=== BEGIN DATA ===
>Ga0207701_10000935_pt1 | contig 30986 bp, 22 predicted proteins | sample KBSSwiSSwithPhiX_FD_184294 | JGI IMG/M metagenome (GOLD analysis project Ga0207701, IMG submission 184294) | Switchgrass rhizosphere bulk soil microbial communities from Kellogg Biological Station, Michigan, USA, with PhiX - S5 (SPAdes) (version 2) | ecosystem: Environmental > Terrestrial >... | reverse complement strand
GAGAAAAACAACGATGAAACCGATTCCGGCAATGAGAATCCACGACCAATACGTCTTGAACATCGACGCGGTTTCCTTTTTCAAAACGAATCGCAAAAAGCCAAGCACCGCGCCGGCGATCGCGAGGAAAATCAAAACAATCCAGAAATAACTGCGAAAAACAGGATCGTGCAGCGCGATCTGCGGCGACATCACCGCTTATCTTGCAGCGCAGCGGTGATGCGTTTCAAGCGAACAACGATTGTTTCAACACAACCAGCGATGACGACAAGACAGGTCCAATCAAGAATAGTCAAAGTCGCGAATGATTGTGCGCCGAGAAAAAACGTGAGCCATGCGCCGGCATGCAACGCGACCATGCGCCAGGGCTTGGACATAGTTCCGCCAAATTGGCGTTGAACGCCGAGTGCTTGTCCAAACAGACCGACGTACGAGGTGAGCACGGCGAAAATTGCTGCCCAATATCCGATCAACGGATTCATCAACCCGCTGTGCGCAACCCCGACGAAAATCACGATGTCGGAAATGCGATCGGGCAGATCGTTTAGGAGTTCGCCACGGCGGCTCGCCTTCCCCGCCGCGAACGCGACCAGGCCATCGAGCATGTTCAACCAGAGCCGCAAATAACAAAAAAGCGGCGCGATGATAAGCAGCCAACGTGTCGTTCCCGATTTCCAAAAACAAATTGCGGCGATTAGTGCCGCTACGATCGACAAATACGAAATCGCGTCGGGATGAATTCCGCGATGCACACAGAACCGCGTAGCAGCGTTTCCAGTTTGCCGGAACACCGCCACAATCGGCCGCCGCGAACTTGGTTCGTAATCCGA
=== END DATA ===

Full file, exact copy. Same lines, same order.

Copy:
>Ga0207701_10000935_pt1 | contig 30986 bp, 22 predicted proteins | sample KBSSwiSSwithPhiX_FD_184294 | JGI IMG/M metagenome (GOLD analysis project Ga0207701, IMG submission 184294) | Switchgrass rhizosphere bulk soil microbial communities from Kellogg Biological Station, Michigan, USA, with PhiX - S5 (SPAdes) (version 2) | ecosystem: Environmental > Terrestrial >... | reverse complement strand
GAGAAAAACAACGATGAAACCGATTCCGGCAATGAGAATCCACGACCAATACGTCTTGAACATCGACGCGGTTTCCTTTTTCAAAACGAATCGCAAAAAGCCAAGCACCGCGCCGGCGATCGCGAGGAAAATCAAAACAATCCAGAAATAACTGCGAAAAACAGGATCGTGCAGCGCGATCTGCGGCGACATCACCGCTTATCTTGCAGCGCAGCGGTGATGCGTTTCAAGCGAACAACGATTGTTTCAACACAACCAGCGATGACGACAAGACAGGTCCAATCAAGAATAGTCAAAGTCGCGAATGATTGTGCGCCGAGAAAAAACGTGAGCCATGCGCCGGCATGCAACGCGACCATGCGCCAGGGCTTGGACATAGTTCCGCCAAATTGGCGTTGAACGCCGAGTGCTTGTCCAAACAGACCGACGTACGAGGTGAGCACGGCGAAAATTGCTGCCCAATATCCGATCAACGGATTCATCAACCCGCTGTGCGCAACCCCGACGAAAATCACGATGTCGGAAATGCGATCGGGCAGATCGTTTAGGAGTTCGCCACGGCGGCTCGCCTTCCCCGCCGCGAACGCGACCAGGCCATCGAGCATGTTCAACCAGAGCCGCAAATAACAAAAAAGCGGCGCGATGATAAGCAGCCAACGTGTCGTTCCCGATTTCCAAAAACAAATTGCGGCGATTAGTGCCGCTACGATCGACAAATACGAAATCGCGTCGGGATGAATTCCGCGATGCACACAGAACCGCGTAGCAGCGTTTCCAGTTTGCCGGAACACCGCCACAATCGGCCGCCGCGAACTTGGTTCGTAATCCGA